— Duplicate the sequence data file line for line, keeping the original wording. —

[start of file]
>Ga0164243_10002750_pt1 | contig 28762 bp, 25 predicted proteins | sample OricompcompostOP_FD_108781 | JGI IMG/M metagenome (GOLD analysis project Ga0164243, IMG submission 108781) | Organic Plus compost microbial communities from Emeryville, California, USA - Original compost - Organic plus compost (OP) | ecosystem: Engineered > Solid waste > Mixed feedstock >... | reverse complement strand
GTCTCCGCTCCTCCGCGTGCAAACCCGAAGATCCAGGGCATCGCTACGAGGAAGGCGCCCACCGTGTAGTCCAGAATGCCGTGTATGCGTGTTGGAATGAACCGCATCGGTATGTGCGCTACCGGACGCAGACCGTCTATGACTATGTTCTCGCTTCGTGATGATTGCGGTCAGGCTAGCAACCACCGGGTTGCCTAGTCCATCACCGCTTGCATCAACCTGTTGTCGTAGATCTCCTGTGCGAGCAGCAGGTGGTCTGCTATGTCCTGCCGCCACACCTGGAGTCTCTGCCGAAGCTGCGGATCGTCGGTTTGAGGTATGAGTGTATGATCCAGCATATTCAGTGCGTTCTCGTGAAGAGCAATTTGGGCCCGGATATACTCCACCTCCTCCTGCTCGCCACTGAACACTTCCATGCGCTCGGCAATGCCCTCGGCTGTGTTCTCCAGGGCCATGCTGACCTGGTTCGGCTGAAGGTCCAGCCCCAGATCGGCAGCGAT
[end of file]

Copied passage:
>Ga0164243_10002750_pt1 | contig 28762 bp, 25 predicted proteins | sample OricompcompostOP_FD_108781 | JGI IMG/M metagenome (GOLD analysis project Ga0164243, IMG submission 108781) | Organic Plus compost microbial communities from Emeryville, California, USA - Original compost - Organic plus compost (OP) | ecosystem: Engineered > Solid waste > Mixed feedstock >... | reverse complement strand
GTCTCCGCTCCTCCGCGTGCAAACCCGAAGATCCAGGGCATCGCTACGAGGAAGGCGCCCACCGTGTAGTCCAGAATGCCGTGTATGCGTGTTGGAATGAACCGCATCGGTATGTGCGCTACCGGACGCAGACCGTCTATGACTATGTTCTCGCTTCGTGATGATTGCGGTCAGGCTAGCAACCACCGGGTTGCCTAGTCCATCACCGCTTGCATCAACCTGTTGTCGTAGATCTCCTGTGCGAGCAGCAGGTGGTCTGCTATGTCCTGCCGCCACACCTGGAGTCTCTGCCGAAGCTGCGGATCGTCGGTTTGAGGTATGAGTGTATGATCCAGCATATTCAGTGCGTTCTCGTGAAGAGCAATTTGGGCCCGGATATACTCCACCTCCTCCTGCTCGCCACTGAACACTTCCATGCGCTCGGCAATGCCCTCGGCTGTGTTCTCCAGGGCCATGCTGACCTGGTTCGGCTGAAGGTCCAGCCCCAGATCGGCAGCGAT